Quality in construction is – quite rightly – under the spotlight, so IHBC trustee and Technical Panel lead Prof John Edwards has made the case in to members of the Chartered Institute of Building (CIOB) that Conservation is driving quality in construction’, in advance of its upcoming conservation conference on 30 April in London.
Prof John Edwards writes:
The CIOB is already on this path in developing schemes that allow individuals to demonstrate their competency in a robust way. The ‘CIOB Building Conservation Certification’ scheme is the first CIOB competency scheme and, whilst this may be looked upon to be in a niche area, that isn’t the case. This scheme is open to all individuals working on traditional buildings regardless of their historical or heritage status. If we bear in mind that over a quarter of the UK building stock is traditionally built and when considering that at least half of the construction industry workforce are deployed on buildings that are already existing, then this obviously is not in a niche area but is a scheme for the mainstream construction industry.
Competency schemes in building conservation have been around for over 25 years and, whilst the CIOB scheme is equivalent to the others in many ways, it is also very different. The CIOB scheme has three levels of competence, the highest of which is at the same level as the other schemes which only have one level. Unlike all the other schemes, it is open to individuals working for building contractors and direct labour organisations. For the first time, individuals such as the managers and supervisors of the workforce planning and implementing the work on site can gain recognition for their competence. Until now, only individuals working for clients or working in consultancy roles would be eligible to join such a scheme. The CIOB scheme is therefore ground breaking, as for the first time competency can be tested in all activity areas, from the initial inspection of buildings and designing of work to the management and implementation of the work on site, concerning work to traditional buildings, categorised as built before 1919.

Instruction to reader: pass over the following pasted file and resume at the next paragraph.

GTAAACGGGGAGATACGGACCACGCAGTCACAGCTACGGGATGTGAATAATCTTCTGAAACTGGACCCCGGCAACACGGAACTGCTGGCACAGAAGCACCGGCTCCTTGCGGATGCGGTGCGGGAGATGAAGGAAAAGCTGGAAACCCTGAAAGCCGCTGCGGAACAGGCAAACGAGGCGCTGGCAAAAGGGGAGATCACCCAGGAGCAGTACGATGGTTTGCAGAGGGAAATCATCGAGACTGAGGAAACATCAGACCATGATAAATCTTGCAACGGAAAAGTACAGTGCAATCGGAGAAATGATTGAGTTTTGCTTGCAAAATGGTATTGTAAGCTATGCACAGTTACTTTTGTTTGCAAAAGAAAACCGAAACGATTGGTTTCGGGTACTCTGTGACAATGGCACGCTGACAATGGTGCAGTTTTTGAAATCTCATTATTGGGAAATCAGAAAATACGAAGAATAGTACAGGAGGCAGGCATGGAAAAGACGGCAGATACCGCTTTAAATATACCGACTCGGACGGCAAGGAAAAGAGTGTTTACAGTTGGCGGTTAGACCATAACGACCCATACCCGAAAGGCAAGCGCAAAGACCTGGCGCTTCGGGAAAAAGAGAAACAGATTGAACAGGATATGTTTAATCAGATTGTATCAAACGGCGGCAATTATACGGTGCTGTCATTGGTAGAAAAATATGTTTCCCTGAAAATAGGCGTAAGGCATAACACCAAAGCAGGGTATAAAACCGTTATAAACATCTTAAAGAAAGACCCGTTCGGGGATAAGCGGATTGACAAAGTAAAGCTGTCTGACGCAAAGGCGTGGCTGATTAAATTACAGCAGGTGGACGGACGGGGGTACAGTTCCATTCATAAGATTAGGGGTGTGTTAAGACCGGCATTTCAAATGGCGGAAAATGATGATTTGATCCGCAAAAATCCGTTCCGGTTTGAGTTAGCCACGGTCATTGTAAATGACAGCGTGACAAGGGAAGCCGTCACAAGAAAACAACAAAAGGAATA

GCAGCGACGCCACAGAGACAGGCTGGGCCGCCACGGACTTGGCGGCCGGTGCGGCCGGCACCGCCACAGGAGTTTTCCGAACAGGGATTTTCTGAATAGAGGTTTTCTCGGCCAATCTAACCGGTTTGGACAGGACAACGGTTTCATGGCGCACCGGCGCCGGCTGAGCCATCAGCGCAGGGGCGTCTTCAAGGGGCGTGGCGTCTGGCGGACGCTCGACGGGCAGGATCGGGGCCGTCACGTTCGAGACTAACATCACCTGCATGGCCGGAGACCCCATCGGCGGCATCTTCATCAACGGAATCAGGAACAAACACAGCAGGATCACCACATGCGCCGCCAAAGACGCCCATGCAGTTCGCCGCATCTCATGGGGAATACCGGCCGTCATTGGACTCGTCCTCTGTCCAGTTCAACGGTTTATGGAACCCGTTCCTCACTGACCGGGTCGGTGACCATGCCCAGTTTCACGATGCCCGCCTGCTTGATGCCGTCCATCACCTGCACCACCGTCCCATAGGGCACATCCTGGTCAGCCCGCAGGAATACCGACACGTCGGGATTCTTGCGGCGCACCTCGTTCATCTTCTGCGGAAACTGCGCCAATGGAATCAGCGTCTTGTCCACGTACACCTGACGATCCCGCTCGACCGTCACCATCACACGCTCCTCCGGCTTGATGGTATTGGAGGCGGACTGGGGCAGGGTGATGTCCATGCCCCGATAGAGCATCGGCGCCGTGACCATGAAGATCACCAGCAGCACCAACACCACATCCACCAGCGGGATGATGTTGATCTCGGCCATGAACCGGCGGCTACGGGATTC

Competency schemes work on the basis that individuals have to demonstrate their competence through examples of their work against a set criteria. It is aimed at encouraging individuals to become more competent so that they are good enough to join such a scheme. Once in a scheme they then must undertake continuing professional development (CPD) to maintain and increase competence. Providing individuals have the opportunity to gain sufficient breadth of experience in their role, they are expected to move up a level when they re-certify at intervals of five years. This scheme, unlike some of the equivalent schemes, requires individuals to hold a qualification in building conservation, or to have undertaken the CIOB Academy ‘Understanding Building Conservation’ 2-day course and pass the test at the end.
The Grenfell tower tragedy, following its retrofit, shows all of us that competency should be tested for individuals working on all types of buildings, regardless of age, and the CIOB now has a blue print to follow this through. Such schemes, however, will only be sustainable if there is recognition for the value they add and a demand for individuals to complete them. In building conservation, that demand exists and is steadily increasing. For the rest of the sector, its needs to wise up and recognise the advantages of competency schemes in driving up quality.
Find out more about quality in the conservation, adaptation and maintenance of the built environment at the CIOB’s upcoming conference in Westminster on Tuesday 30th April.
Prof John Edwards FCIOB IHBC is Director Edwards Hart Consultants, Professor of Practice University of Wales Trinity St David and a trustee of the IHBC
Find out about the CIOB Conference